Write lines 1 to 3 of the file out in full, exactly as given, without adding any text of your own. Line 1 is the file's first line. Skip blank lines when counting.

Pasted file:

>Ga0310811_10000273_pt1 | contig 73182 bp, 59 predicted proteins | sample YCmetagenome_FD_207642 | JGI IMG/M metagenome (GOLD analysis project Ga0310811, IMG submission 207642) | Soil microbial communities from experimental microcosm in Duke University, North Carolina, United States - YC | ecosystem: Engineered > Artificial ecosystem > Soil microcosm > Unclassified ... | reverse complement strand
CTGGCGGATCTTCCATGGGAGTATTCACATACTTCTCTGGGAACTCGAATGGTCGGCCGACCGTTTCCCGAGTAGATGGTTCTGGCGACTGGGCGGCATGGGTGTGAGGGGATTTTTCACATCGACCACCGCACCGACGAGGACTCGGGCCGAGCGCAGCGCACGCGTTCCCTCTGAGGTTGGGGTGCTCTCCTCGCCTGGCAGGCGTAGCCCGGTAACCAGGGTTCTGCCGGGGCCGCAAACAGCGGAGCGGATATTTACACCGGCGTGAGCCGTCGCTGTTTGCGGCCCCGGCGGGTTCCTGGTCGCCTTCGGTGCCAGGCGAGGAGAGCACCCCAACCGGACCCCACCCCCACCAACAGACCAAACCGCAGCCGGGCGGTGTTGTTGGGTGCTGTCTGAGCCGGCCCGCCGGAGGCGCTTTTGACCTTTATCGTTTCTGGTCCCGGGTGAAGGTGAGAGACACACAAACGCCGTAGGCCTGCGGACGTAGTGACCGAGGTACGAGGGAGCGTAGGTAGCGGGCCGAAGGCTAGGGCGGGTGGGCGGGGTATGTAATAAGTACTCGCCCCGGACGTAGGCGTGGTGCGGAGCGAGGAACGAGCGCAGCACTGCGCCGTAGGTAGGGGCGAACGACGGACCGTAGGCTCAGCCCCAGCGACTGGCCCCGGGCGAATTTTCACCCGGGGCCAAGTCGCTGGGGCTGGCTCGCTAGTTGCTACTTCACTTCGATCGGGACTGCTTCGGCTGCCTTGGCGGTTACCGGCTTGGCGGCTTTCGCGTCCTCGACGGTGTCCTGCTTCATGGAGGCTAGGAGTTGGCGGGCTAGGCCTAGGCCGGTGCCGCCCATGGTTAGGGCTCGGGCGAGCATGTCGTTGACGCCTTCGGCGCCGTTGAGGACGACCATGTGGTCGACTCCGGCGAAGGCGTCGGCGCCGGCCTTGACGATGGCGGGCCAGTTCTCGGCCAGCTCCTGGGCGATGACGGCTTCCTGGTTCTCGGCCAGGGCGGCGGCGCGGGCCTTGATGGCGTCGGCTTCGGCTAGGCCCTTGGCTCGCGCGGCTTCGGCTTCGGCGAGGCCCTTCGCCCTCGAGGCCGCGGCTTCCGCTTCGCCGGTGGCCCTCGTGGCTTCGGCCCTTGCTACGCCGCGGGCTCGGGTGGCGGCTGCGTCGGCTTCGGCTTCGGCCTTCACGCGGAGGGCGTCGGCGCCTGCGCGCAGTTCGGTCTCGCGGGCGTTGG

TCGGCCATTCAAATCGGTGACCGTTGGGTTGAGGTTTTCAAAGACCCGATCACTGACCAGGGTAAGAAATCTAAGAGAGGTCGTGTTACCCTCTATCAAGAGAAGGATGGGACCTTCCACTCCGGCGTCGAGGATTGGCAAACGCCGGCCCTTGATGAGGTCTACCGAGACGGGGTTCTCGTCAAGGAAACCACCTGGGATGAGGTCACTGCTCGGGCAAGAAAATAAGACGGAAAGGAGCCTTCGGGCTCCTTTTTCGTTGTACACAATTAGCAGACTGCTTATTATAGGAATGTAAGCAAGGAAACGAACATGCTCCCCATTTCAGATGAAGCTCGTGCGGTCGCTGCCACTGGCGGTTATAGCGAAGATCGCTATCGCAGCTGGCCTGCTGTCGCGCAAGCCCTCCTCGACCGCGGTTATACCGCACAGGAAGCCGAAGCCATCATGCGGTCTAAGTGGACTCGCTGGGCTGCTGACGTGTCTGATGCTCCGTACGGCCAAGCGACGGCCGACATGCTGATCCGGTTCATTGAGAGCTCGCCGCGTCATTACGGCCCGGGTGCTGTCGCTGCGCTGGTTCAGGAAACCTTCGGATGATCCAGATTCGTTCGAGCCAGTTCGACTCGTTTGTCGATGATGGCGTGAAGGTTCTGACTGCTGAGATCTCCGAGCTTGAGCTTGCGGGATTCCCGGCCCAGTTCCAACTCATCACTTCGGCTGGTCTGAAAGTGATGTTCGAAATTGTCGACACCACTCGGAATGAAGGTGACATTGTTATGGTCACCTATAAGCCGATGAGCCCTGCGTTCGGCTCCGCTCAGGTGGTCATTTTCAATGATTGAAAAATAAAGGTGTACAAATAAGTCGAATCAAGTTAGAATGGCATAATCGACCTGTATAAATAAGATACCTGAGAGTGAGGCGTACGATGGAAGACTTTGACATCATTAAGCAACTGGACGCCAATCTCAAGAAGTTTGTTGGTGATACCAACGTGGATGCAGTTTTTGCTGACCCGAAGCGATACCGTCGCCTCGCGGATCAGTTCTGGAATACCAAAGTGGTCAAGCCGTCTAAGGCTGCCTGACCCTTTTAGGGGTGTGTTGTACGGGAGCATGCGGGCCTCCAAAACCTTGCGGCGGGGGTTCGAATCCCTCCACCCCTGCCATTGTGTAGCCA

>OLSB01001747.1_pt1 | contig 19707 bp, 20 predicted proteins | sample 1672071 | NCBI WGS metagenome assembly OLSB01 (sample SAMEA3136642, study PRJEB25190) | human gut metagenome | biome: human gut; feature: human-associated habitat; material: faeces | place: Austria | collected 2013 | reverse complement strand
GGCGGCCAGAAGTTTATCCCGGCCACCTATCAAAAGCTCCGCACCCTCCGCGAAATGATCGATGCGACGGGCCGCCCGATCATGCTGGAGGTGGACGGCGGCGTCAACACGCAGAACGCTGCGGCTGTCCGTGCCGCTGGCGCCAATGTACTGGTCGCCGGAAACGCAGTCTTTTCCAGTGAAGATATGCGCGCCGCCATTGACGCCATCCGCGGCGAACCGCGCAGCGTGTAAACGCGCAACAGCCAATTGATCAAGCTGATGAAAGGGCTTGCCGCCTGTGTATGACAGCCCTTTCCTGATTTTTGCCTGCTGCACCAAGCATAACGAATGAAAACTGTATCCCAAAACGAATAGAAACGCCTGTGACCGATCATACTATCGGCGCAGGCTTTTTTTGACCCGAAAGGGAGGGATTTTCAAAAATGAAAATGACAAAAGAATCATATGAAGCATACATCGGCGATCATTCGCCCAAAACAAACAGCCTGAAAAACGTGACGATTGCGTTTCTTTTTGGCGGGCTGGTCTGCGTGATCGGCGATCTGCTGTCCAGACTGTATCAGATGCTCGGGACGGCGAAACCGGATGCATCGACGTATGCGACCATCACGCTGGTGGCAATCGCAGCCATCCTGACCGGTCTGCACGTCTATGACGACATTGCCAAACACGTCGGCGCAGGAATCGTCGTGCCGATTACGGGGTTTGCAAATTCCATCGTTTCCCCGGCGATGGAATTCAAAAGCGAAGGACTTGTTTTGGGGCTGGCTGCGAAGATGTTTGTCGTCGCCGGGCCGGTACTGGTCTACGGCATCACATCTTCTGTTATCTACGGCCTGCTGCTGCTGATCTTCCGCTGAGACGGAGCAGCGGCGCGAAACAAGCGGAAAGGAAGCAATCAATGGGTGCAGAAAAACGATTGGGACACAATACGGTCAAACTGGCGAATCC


>Ga0310811_10000273_pt1 | contig 73182 bp, 59 predicted proteins | sample YCmetagenome_FD_207642 | JGI IMG/M metagenome (GOLD analysis project Ga0310811, IMG submission 207642) | Soil microbial communities from experimental microcosm in Duke University, North Carolina, United States - YC | ecosystem: Engineered > Artificial ecosystem > Soil microcosm > Unclassified ... | reverse complement strand
CTGGCGGATCTTCCATGGGAGTATTCACATACTTCTCTGGGAACTCGAATGGTCGGCCGACCGTTTCCCGAGTAGATGGTTCTGGCGACTGGGCGGCATGGGTGTGAGGGGATTTTTCACATCGACCACCGCACCGACGAGGACTCGGGCCGAGCGCAGCGCACGCGTTCCCTCTGAGGTTGGGGTGCTCTCCTCGCCTGGCAGGCGTAGCCCGGTAACCAGGGTTCTGCCGGGGCCGCAAACAGCGGAGCGGATATTTACACCGGCGTGAGCCGTCGCTGTTTGCGGCCCCGGCGGGTTCCTGGTCGCCTTCGGTGCCAGGCGAGGAGAGCACCCCAACCGGACCCCACCCCCACCAACAGACCAAACCGCAGCCGGGCGGTGTTGTTGGGTGCTGTCTGAGCCGGCCCGCCGGAGGCGCTTTTGACCTTTATCGTTTCTGGTCCCGGGTGAAGGTGAGAGACACACAAACGCCGTAGGCCTGCGGACGTAGTGACCGAGGTACGAGGGAGCGTAGGTAGCGGGCCGAAGGCTAGGGCGGGTGGGCGGGGTATGTAATAAGTACTCGCCCCGGACGTAGGCGTGGTGCGGAGCGAGGAACGAGCGCAGCACTGCGCCGTAGGTAGGGGCGAACGACGGACCGTAGGCTCAGCCCCAGCGACTGGCCCCGGGCGAATTTTCACCCGGGGCCAAGTCGCTGGGGCTGGCTCGCTAGTTGCTACTTCACTTCGATCGGGACTGCTTCGGCTGCCTTGGCGGTTACCGGCTTGGCGGCTTTCGCGTCCTCGACGGTGTCCTGCTTCATGGAGGCTAGGAGTTGGCGGGCTAGGCCTAGGCCGGTGCCGCCCATGGTTAGGGCTCGGGCGAGCATGTCGTTGACGCCTTCGGCGCCGTTGAGGACGACCATGTGGTCGACTCCGGCGAAGGCGTCGGCGCCGGCCTTGACGATGGCGGGCCAGTTCTCGGCCAGCTCCTGGGCGATGACGGCTTCCTGGTTCTCGGCCAGGGCGGCGGCGCGGGCCTTGATGGCGTCGGCTTCGGCTAGGCCCTTGGCTCGCGCGGCTTCGGCTTCGGCGAGGCCCTTCGCCCTCGAGGCCGCGGCTTCCGCTTCGCCGGTGGCCCTCGTGGCTTCGGCCCTTGCTACGCCGCGGGCTCGGGTGGCGGCTGCGTCGGCTTCGGCTTCGGCCTTCACGCGGAGGGCGTCGGCGCCTGCGCGCAGTTCGGTCTCGCGGGCGTTGG

TCGGCCATTCAAATCGGTGACCGTTGGGTTGAGGTTTTCAAAGACCCGATCACTGACCAGGGTAAGAAATCTAAGAGAGGTCGTGTTACCCTCTATCAAGAGAAGGATGGGACCTTCCACTCCGGCGTCGAGGATTGGCAAACGCCGGCCCTTGATGAGGTCTACCGAGACGGGGTTCTCGTCAAGGAAACCACCTGGGATGAGGTCACTGCTCGGGCAAGAAAATAAGACGGAAAGGAGCCTTCGGGCTCCTTTTTCGTTGTACACAATTAGCAGACTGCTTATTATAGGAATGTAAGCAAGGAAACGAACATGCTCCCCATTTCAGATGAAGCTCGTGCGGTCGCTGCCACTGGCGGTTATAGCGAAGATCGCTATCGCAGCTGGCCTGCTGTCGCGCAAGCCCTCCTCGACCGCGGTTATACCGCACAGGAAGCCGAAGCCATCATGCGGTCTAAGTGGACTCGCTGGGCTGCTGACGTGTCTGATGCTCCGTACGGCCAAGCGACGGCCGACATGCTGATCCGGTTCATTGAGAGCTCGCCGCGTCATTACGGCCCGGGTGCTGTCGCTGCGCTGGTTCAGGAAACCTTCGGATGATCCAGATTCGTTCGAGCCAGTTCGACTCGTTTGTCGATGATGGCGTGAAGGTTCTGACTGCTGAGATCTCCGAGCTTGAGCTTGCGGGATTCCCGGCCCAGTTCCAACTCATCACTTCGGCTGGTCTGAAAGTGATGTTCGAAATTGTCGACACCACTCGGAATGAAGGTGACATTGTTATGGTCACCTATAAGCCGATGAGCCCTGCGTTCGGCTCCGCTCAGGTGGTCATTTTCAATGATTGAAAAATAAAGGTGTACAAATAAGTCGAATCAAGTTAGAATGGCATAATCGACCTGTATAAATAAGATACCTGAGAGTGAGGCGTACGATGGAAGACTTTGACATCATTAAGCAACTGGACGCCAATCTCAAGAAGTTTGTTGGTGATACCAACGTGGATGCAGTTTTTGCTGACCCGAAGCGATACCGTCGCCTCGCGGATCAGTTCTGGAATACCAAAGTGGTCAAGCCGTCTAAGGCTGCCTGACCCTTTTAGGGGTGTGTTGTACGGGAGCATGCGGGCCTCCAAAACCTTGCGGCGGGGGTTCGAATCCCTCCACCCCTGCCATTGTGTAGCCA